Location: Children's Nutrition Research CenterTitle: Vessel formation is induced prior to the appearance of cartilage in BMP-2-mediated heterotopic ossification Author
Submitted to: Journal of Bone and Mineral Research
Publication Type: Peer Reviewed Journal
Publication Acceptance Date: 10/15/2009
Publication Date: 5/1/2010
Citation: Fouletier-Dilling, C., Wada, A.M., Lazard, Z.W., Salisbury, E.A., Gannon, F.H., Vadakkan, T.J., Gao, L., Hirschi, K., Dickinson, M.E., Davis, A.R., Olmsted-Davis, E.A. 2010. Vessel formation is induced prior to the appearance of cartilage in BMP-2-mediated heterotopic ossification. Journal of Bone and Mineral Research. 25(5):1147-1156. Interpretive Summary: Bone formation (also known as ossification) can occur either in the presence of cartilage or in the absence of cartilage. When cartilage is present and bone is formed at non-skeletal places in the body, this is called heterotropic ossification (it will be called HO from now on) and often results from traumatic injury and can lead to devastating consequences. On the other hand, having the information of knowing how to cause bone to form on demand can also greatly enhance a doctor's tools for treating bone defects. Trying to understand the earliest events in this process would allow us to design a more specific therapy to either block or enhance this process. Using a mouse model for our experiments, HO was made to occur, and within 48 hours we detected factors which help to cause endothelial cells to grow, divide, and expand. This is the beginning stages of new blood vessel formation; the establishment of new blood vessels happened three days prior to the appearance of early cartilage. The collected information suggests that blood vessels need to change and grow so that they can modify their immediate surroundings in order to form bones created in the presence of cartilage.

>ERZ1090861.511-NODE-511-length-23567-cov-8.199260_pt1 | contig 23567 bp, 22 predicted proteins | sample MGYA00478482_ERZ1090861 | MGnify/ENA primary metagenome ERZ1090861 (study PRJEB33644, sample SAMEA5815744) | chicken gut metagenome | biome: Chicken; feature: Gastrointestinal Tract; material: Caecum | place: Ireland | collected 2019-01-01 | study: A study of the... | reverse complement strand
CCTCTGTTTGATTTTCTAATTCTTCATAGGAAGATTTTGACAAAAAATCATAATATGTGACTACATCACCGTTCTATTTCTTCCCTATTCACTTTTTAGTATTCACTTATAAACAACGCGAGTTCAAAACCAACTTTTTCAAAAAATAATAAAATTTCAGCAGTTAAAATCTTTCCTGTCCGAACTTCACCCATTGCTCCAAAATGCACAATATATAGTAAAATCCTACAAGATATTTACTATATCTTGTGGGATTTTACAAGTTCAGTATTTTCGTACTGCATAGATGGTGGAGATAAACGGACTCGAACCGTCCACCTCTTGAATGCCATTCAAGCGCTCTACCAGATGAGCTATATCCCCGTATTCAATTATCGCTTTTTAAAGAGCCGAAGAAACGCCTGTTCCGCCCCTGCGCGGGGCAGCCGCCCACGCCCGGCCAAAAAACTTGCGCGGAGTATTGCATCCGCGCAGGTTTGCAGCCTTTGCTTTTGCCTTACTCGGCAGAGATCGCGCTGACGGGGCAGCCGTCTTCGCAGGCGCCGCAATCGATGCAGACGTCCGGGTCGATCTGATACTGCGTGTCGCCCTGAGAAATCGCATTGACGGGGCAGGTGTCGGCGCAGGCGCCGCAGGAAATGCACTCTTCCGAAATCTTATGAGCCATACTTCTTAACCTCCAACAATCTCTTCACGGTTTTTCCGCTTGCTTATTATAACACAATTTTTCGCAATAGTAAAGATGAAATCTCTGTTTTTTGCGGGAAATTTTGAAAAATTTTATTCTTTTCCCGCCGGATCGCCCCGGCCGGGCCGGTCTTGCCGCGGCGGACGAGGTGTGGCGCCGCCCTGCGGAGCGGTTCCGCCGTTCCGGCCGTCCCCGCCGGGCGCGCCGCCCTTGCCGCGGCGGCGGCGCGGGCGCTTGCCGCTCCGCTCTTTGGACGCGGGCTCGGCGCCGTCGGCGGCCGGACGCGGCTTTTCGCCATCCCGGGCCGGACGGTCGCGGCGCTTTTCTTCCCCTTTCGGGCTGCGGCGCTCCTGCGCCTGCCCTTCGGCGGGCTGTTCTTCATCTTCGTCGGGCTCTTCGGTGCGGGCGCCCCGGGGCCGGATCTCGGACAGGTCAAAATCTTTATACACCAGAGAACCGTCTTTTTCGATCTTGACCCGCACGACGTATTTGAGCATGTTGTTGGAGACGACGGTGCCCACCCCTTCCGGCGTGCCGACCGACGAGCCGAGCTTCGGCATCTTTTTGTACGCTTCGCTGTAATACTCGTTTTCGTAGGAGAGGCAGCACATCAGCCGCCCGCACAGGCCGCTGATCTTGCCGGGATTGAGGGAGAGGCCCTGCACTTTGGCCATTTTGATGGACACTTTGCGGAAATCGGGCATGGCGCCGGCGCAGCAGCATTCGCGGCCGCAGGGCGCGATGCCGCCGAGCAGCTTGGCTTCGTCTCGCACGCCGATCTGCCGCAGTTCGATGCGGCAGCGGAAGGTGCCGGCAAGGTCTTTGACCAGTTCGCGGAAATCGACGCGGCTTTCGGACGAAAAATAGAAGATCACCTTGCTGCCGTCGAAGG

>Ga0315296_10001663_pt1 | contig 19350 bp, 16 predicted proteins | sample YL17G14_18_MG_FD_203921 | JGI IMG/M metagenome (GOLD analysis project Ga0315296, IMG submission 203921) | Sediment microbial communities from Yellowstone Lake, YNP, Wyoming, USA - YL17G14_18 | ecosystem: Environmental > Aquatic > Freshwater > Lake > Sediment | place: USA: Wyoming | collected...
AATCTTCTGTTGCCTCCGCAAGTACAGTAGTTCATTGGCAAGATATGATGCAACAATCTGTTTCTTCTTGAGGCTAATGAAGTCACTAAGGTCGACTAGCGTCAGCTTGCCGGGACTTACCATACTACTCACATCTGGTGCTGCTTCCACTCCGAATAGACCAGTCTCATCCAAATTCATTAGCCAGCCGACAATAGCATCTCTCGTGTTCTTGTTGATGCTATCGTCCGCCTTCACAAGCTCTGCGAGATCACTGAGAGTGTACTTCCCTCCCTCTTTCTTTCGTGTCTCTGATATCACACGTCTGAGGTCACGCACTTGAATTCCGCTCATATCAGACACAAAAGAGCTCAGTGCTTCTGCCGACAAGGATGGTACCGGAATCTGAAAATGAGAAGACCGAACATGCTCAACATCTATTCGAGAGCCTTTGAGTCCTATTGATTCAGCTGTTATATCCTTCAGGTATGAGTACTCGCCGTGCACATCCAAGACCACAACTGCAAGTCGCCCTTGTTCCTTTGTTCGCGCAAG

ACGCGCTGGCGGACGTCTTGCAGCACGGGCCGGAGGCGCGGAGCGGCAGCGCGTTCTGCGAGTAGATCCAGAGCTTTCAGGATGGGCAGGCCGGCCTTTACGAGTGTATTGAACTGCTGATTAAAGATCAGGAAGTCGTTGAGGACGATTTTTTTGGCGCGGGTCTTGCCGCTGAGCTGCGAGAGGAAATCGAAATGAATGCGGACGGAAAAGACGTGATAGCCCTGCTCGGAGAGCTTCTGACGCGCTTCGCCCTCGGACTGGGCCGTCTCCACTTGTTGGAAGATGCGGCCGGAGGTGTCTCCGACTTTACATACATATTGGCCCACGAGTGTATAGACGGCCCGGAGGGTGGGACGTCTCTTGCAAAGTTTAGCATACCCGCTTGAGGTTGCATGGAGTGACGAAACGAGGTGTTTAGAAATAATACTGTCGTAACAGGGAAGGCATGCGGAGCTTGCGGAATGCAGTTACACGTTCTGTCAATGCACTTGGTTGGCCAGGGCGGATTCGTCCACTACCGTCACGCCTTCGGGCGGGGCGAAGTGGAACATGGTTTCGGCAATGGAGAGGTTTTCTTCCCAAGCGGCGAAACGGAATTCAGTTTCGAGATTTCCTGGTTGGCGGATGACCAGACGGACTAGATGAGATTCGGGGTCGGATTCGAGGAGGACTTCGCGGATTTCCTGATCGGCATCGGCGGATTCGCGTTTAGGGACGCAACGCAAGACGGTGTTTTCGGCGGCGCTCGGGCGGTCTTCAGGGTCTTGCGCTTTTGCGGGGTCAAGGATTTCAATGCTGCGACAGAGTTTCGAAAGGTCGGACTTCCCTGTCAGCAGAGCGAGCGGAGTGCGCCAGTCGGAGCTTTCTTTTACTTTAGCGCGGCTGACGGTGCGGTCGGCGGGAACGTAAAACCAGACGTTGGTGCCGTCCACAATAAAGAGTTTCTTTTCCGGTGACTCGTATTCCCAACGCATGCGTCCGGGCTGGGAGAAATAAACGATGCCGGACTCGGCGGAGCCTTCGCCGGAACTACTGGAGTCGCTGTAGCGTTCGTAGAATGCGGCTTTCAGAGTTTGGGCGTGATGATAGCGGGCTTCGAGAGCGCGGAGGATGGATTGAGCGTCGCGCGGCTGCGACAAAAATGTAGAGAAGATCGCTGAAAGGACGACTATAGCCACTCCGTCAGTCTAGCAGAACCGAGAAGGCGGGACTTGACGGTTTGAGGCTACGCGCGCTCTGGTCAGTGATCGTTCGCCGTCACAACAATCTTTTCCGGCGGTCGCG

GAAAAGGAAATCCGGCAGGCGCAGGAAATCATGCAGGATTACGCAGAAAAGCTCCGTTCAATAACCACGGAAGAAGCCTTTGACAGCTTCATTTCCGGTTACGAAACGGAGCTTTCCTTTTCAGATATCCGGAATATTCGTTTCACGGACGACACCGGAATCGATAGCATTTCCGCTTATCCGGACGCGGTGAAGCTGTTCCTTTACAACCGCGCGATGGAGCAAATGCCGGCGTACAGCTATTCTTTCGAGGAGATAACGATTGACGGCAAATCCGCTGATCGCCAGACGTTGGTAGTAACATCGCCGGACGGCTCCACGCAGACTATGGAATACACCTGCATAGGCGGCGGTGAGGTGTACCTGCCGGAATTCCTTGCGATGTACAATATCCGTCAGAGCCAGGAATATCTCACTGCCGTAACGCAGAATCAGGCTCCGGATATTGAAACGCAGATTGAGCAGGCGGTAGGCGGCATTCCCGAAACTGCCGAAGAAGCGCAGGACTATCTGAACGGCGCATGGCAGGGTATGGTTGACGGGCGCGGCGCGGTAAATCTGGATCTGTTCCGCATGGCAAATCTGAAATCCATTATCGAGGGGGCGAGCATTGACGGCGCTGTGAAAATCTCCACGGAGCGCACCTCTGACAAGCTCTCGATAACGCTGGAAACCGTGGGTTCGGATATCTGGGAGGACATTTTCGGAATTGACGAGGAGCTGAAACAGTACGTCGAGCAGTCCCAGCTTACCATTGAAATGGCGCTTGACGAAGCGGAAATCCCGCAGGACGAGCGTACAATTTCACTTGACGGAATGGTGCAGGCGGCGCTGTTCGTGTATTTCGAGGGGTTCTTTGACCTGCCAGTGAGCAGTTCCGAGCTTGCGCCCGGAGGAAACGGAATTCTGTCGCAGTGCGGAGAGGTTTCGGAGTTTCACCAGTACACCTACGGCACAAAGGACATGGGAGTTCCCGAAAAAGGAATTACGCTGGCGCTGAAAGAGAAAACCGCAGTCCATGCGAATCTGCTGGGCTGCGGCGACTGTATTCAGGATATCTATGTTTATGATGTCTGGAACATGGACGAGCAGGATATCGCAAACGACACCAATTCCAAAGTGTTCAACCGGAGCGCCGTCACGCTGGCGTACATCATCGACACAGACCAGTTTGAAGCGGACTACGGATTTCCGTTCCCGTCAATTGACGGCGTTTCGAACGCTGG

Technical Abstract: Heterotopic ossification (HO), or endochondral bone formation at nonskeletal sites, often results from traumatic injury and can lead to devastating consequences. Alternatively, the ability to harness this phenomenon would greatly enhance current orthopedic tools for treating segmental bone defects. Thus, understanding the earliest events in this process potentially would allow us to design more targeted therapies to either block or enhance this process. Using a murine model of HO induced by delivery of adenovirus-transduced cells expressing bone morphogenetic protein 2 (BMP-2), we show here that one of the earliest stages in this process is the establishment of new vessels prior to the appearance of cartilage. As early as 48 hours after induction of HO, we observed the appearance of brown adipocytes expressing vascular endothelial growth factors (VEGFs) simultaneous with endothelial progenitor replication. This was determined by using a murine model that possesses the VEGF receptor 2 (Flk1) promoter containing an endothelial cell enhancer driving the expression of nuclear-localized yellow fluorescent protein (YFP). Expression of this marker has been shown previously to correlate with the establishment of new vasculature, and the nuclear localization of YFP expression allowed us to quantify changes in endothelial cell numbers. We found a significant increase in Flk1-H2B::YFP cells in BMP-2-treated animals compared with controls. The increase in endothelial progenitors occurred 3 days prior to the appearance of early cartilage. The data collectively suggest that vascular remodeling and growth may be essential to modify the microenvironment and enable engraftment of the necessary progenitors to form endochondral bone.